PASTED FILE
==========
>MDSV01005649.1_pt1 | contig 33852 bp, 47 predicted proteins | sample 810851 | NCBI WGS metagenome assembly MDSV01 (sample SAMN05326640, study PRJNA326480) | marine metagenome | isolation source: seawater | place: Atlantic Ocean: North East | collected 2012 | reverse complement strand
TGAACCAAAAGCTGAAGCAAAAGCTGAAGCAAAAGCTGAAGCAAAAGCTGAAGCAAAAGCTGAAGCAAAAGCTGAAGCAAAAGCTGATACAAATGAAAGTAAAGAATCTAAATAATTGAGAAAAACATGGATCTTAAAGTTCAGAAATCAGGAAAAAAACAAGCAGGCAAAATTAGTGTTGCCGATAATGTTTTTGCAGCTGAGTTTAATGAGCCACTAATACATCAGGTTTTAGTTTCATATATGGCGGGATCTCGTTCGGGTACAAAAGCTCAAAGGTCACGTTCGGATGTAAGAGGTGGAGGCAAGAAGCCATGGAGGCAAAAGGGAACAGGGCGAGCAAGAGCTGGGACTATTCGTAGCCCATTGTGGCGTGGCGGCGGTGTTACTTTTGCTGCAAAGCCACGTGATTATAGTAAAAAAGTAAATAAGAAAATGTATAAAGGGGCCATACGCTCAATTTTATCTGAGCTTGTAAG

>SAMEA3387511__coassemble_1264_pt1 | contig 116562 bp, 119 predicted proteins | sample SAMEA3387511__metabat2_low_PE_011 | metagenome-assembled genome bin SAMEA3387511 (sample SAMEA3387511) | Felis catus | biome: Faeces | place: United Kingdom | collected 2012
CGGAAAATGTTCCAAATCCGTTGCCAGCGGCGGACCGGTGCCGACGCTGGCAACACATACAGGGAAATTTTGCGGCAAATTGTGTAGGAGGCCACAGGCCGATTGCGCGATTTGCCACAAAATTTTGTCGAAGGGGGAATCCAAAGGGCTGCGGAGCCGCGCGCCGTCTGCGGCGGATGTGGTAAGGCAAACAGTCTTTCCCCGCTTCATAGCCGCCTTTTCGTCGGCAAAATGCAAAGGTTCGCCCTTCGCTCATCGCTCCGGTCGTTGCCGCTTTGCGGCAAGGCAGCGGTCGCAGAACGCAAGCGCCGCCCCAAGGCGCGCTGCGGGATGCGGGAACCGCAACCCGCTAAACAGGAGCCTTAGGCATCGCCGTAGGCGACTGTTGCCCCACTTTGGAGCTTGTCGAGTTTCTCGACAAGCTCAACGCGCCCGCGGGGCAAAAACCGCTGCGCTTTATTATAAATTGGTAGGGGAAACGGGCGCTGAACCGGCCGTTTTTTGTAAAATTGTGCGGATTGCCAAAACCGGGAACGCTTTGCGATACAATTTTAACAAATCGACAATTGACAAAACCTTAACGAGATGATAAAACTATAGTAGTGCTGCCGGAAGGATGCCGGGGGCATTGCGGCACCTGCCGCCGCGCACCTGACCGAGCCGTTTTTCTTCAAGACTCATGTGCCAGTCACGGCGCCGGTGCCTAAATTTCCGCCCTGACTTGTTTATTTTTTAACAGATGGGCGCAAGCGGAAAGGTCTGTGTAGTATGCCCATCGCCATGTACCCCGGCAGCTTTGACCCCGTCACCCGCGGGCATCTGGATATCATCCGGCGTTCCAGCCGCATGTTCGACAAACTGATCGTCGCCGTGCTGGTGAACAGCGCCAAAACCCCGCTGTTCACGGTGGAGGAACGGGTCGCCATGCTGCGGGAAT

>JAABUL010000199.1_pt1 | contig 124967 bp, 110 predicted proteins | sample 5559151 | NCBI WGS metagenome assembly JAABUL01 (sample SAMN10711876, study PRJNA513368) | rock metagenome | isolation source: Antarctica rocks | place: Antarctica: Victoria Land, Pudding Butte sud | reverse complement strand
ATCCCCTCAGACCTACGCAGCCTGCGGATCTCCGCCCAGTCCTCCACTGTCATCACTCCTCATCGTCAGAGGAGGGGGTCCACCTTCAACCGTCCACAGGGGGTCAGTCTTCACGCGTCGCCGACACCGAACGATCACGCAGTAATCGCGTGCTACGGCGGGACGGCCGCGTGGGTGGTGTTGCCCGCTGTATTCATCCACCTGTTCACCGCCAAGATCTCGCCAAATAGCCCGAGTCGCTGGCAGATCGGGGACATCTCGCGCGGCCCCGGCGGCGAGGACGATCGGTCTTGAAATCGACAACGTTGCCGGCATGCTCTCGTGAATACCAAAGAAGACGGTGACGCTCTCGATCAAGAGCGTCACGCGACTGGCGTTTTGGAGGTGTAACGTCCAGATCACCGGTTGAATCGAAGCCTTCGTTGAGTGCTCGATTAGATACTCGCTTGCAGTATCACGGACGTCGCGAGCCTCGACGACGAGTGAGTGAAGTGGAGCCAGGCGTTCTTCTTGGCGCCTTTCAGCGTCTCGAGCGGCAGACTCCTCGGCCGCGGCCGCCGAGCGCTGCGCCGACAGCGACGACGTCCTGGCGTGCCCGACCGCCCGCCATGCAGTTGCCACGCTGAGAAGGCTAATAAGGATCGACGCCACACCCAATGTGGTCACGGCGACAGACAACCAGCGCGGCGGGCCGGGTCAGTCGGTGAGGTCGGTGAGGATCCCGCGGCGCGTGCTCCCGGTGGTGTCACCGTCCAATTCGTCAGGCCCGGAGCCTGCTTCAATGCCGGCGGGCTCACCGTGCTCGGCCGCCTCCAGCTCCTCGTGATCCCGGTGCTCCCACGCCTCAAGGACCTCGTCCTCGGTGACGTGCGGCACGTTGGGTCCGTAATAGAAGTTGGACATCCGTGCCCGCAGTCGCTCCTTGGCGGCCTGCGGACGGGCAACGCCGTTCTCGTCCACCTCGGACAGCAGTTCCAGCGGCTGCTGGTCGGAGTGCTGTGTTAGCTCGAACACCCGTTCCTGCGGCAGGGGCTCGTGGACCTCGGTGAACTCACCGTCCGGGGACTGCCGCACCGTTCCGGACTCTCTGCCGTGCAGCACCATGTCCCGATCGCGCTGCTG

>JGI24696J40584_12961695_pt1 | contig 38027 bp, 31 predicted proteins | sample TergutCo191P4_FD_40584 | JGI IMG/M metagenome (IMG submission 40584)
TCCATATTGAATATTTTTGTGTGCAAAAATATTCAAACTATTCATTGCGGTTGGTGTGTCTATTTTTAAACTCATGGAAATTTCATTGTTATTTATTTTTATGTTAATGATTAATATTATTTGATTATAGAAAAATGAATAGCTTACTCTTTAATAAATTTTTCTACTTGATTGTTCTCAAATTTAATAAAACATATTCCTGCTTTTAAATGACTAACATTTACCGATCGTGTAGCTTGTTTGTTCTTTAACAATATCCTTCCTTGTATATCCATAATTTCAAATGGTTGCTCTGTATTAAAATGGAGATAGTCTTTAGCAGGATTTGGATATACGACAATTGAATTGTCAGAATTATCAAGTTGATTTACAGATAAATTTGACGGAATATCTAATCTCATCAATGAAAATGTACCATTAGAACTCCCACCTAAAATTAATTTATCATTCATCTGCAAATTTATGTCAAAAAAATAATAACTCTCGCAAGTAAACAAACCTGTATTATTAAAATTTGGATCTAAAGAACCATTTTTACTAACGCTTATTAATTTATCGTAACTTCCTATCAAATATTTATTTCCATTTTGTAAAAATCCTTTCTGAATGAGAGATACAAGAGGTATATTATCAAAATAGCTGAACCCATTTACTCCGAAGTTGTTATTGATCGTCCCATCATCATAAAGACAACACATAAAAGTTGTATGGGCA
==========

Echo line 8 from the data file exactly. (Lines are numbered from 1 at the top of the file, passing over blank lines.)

TCCATATTGAATATTTTTGTGTGCAAAAATATTCAAACTATTCATTGCGGTTGGTGTGTCTATTTTTAAACTCATGGAAATTTCATTGTTATTTATTTTTATGTTAATGATTAATATTATTTGATTATAGAAAAATGAATAGCTTACTCTTTAATAAATTTTTCTACTTGATTGTTCTCAAATTTAATAAAACATATTCCTGCTTTTAAATGACTAACATTTACCGATCGTGTAGCTTGTTTGTTCTTTAACAATATCCTTCCTTGTATATCCATAATTTCAAATGGTTGCTCTGTATTAAAATGGAGATAGTCTTTAGCAGGATTTGGATATACGACAATTGAATTGTCAGAATTATCAAGTTGATTTACAGATAAATTTGACGGAATATCTAATCTCATCAATGAAAATGTACCATTAGAACTCCCACCTAAAATTAATTTATCATTCATCTGCAAATTTATGTCAAAAAAATAATAACTCTCGCAAGTAAACAAACCTGTATTATTAAAATTTGGATCTAAAGAACCATTTTTACTAACGCTTATTAATTTATCGTAACTTCCTATCAAATATTTATTTCCATTTTGTAAAAATCCTTTCTGAATGAGAGATACAAGAGGTATATTATCAAAATAGCTGAACCCATTTACTCCGAAGTTGTTATTGATCGTCCCATCATCATAAAGACAACACATAAAAGTTGTATGGGCA